Interview with ...
What made you become an engineer ?
Really wanted to be a rapper and the engineering evolved out of that pursuit.
How did you learn the mixing process ?
From the tutelage of Dave and Tony Kelly and listening to what producers wanted in a mix, namely Donovan Germain and what sound owners wanted from a song, namely Winston ‘Wee Pow’ Powell from Stone Love.
Which engineers work inspired and influenced you ?
Dave and Tony Kelly, Steven Stanley, Bob Swedien (a five-time Grammy winner, he was the primary sound engineer for Michael Jackson) and Al Schmitt (who has won 18 Grammy Awards, more than any other engineer or mixer).
Who found the nickname of "Rookie" ?
Rookie was the name that best embodied my status at the time, being surrounded by older and far more experienced players in the industry.... So when I needed a name for my label I went with Rookie.
We talk a lot about artists, musicians and producers, but not enough about the engineers. What is, according to you, the contribution of the recording engineer in the musical productions ?
A recording engineer has the responsibility of making sure that all the elements of the recording are amalgamated to the best technical standards possible and sets the foundation for the final mix of said recording. A good recording engineer can make a mixing engineers job quite easy or make it a nightmare, it all depends on the recording engineers skill level.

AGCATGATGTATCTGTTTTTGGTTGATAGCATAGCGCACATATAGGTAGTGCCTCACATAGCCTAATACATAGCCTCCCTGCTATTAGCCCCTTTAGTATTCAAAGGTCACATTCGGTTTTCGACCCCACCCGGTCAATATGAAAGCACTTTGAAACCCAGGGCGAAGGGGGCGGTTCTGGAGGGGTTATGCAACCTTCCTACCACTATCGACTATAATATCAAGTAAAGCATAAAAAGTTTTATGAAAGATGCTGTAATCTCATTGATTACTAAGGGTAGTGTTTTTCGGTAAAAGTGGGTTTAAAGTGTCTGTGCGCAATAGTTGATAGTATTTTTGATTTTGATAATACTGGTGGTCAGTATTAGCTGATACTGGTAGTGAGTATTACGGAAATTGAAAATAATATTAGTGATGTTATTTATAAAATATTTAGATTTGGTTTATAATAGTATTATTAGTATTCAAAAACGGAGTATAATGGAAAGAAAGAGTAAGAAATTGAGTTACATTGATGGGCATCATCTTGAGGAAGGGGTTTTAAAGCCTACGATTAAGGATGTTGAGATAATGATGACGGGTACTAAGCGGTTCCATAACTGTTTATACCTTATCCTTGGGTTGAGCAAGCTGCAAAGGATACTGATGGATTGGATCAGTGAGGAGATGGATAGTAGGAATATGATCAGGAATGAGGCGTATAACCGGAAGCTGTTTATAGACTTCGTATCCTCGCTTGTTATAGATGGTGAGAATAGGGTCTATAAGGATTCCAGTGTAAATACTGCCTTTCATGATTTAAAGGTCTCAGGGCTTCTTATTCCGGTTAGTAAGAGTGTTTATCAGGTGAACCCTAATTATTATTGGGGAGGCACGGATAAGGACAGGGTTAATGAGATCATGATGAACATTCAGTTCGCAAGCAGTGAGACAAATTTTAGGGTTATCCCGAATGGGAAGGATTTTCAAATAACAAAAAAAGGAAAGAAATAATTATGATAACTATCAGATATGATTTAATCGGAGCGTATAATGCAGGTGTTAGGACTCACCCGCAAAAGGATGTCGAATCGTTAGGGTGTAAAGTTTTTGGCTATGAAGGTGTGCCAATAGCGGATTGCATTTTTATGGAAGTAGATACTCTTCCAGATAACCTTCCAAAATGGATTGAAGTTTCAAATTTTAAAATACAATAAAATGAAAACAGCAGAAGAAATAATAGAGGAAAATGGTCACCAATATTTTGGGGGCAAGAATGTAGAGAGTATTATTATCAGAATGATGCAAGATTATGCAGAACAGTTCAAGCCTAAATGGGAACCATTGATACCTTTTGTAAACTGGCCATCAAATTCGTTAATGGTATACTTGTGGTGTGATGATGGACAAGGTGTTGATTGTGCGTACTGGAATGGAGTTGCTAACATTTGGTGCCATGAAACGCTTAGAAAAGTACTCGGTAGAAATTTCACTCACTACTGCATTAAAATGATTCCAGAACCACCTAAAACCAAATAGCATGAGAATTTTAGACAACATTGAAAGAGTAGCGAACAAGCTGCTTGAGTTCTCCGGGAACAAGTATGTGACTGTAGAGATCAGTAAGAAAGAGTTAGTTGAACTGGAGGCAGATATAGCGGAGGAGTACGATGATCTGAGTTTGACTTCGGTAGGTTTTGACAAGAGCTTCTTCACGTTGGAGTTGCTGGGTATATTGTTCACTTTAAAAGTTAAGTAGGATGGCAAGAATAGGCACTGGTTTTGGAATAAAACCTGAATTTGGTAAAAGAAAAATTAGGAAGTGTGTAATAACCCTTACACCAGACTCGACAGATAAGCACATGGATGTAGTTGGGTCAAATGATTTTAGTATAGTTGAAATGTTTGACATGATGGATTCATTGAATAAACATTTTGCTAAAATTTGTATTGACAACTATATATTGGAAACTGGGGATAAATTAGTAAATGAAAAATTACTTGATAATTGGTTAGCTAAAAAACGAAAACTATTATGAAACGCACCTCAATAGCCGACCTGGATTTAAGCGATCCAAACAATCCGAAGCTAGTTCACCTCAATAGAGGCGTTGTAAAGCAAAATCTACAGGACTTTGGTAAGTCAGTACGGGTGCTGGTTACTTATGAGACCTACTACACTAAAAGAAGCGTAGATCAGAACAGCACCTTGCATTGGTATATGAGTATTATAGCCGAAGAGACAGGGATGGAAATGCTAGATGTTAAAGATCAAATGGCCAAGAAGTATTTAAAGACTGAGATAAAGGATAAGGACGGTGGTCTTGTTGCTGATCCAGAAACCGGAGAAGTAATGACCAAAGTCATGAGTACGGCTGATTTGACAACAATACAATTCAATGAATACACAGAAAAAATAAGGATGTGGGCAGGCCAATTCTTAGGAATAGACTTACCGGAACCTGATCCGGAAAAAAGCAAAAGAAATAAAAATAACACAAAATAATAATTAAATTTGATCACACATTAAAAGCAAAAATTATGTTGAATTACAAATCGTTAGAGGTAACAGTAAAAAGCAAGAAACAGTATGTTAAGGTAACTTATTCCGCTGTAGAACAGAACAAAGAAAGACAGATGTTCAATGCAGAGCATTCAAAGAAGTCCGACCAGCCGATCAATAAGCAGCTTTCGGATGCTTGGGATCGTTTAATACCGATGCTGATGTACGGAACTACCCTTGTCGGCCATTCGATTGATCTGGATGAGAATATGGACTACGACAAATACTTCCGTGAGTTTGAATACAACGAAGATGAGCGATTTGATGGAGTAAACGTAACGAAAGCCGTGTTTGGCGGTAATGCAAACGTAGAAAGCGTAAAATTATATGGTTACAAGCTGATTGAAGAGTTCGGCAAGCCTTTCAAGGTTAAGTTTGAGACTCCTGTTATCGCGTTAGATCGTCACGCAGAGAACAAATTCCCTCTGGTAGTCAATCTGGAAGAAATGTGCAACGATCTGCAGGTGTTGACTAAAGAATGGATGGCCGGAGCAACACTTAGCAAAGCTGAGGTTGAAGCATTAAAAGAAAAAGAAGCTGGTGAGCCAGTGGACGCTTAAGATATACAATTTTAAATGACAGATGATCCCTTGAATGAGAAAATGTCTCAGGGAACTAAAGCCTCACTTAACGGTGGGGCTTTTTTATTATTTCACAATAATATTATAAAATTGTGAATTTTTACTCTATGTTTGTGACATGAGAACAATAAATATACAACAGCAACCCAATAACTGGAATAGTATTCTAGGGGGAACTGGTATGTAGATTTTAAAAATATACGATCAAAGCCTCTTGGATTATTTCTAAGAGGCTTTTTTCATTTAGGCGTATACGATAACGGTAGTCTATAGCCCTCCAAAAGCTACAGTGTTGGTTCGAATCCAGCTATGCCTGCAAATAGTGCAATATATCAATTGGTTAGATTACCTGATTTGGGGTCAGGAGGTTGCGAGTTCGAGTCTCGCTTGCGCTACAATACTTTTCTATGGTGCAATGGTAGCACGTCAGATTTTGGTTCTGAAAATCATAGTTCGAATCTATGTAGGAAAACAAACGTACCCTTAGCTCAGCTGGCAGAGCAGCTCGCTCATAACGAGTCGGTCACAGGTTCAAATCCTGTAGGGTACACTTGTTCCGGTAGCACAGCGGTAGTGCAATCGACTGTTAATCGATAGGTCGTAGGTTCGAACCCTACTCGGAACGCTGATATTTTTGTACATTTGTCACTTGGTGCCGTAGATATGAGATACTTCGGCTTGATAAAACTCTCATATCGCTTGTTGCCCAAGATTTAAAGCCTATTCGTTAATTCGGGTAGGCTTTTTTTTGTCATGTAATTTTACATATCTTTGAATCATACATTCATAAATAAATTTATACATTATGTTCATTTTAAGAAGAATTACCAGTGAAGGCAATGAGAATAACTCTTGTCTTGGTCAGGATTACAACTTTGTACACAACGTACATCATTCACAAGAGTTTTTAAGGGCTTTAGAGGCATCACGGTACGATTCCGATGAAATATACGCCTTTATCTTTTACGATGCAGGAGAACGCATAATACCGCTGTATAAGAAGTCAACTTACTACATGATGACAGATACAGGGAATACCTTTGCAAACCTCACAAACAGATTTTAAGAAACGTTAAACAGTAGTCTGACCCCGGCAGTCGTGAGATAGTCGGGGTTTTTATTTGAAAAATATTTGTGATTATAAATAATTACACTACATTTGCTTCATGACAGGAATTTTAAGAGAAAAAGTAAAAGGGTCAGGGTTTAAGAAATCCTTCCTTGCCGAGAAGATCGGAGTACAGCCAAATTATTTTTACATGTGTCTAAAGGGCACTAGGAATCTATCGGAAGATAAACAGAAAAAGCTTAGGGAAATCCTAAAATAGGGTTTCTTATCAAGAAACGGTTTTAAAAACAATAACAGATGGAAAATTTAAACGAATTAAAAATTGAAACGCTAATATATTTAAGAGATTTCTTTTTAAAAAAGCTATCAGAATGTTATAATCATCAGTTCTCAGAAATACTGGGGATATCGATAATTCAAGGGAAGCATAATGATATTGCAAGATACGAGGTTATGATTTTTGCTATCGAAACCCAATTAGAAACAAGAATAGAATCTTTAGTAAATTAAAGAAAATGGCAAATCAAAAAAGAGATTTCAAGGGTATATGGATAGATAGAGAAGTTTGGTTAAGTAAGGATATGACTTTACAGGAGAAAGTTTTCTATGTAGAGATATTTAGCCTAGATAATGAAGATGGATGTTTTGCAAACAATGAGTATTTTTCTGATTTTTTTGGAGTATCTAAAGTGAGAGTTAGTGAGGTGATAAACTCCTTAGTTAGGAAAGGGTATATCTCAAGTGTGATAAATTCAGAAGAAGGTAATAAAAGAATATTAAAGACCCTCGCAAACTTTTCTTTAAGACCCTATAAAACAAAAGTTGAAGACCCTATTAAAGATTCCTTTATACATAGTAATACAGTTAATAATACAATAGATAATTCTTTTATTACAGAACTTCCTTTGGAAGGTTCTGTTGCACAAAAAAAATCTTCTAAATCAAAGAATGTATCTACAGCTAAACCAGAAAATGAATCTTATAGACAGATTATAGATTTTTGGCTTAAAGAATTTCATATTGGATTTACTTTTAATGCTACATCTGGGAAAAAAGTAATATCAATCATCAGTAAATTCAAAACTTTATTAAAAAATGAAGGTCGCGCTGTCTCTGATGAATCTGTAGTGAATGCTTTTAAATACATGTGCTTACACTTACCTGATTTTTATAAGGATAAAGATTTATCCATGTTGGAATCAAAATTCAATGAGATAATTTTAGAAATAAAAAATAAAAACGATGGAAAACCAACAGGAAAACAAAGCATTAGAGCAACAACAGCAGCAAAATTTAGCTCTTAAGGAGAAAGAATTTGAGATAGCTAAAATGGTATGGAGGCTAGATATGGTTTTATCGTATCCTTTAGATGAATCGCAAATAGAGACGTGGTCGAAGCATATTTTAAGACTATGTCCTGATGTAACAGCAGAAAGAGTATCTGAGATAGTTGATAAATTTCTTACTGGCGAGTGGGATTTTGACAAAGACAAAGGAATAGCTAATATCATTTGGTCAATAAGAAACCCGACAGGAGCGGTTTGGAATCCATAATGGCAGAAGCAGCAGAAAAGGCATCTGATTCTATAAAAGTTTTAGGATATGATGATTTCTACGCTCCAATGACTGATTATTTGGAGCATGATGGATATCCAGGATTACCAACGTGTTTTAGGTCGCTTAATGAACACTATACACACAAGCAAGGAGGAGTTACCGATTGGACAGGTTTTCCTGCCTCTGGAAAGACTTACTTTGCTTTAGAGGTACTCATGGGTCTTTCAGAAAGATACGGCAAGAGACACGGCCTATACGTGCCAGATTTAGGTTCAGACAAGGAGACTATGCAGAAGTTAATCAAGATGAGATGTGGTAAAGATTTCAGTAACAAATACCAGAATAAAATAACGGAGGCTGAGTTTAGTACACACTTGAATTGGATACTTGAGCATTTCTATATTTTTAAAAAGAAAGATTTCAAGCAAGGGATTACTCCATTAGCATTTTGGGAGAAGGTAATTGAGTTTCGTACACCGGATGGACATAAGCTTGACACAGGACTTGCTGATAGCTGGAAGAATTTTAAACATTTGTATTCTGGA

When and how did you get connected with Donovan Germain ?
When I was in first form at school and pursuing a career as a Rap artist I went for an audition at Penthouse, around 1989 and that's when I met him.
What is Donovan Germain's singularity comparing to other producers ?
It would definitely be his knowledge of the Reggae grooves from the golden era of the 1960's and 70's.
Penthouse Records ruled the dancehall during the 90s thanks to a recognizable sophisticated sound. Can you describe how you elaborated this sophisticated sound ?
The sound that was associated with the label was mainly due to the adherence to the standards of Germain, I simply continued yielding to that adherence.
You recorded in Penthouse studios with some greats riddims makers like Dave Kelly, his brother Tony Kelly whom you talked about earlier and also Steven "Lenky" Marsden. Can you tell us a little bit more about them and the way they work ?
My internship at Penthouse was under the tutelage of Dave and Tony Kelly. Both extremely talented individuals with different styles. Dave's style is more hardcore with the grime and grit of inner city dancehall while Tony seemed to strive for a more pop dancehall sound. Lenky's contribution to Penthouse came after the Dave and Tony Kelly era, he came to Penthouse as a complete musician with an extraordinary gift to play the keyboards. His style also seemed to be more geared towards the pop dancehall style.
Why did you form your own label Rookie Production in 1993 ? What differences do you make between your own productions and the work that you realize for Penthouse Records ?
I worked for Penthouse as an engineer, I worked for myself as a producer. I am a huge Tenor Saw fan, and after being asked to give the "What One Riddim Can Do " project a different mix I came across the Tenor Saw song "Nuh Work On Sunday" and subsequently asked for permission to remix same and that ushered the birth of Rookie Production with "John Crow".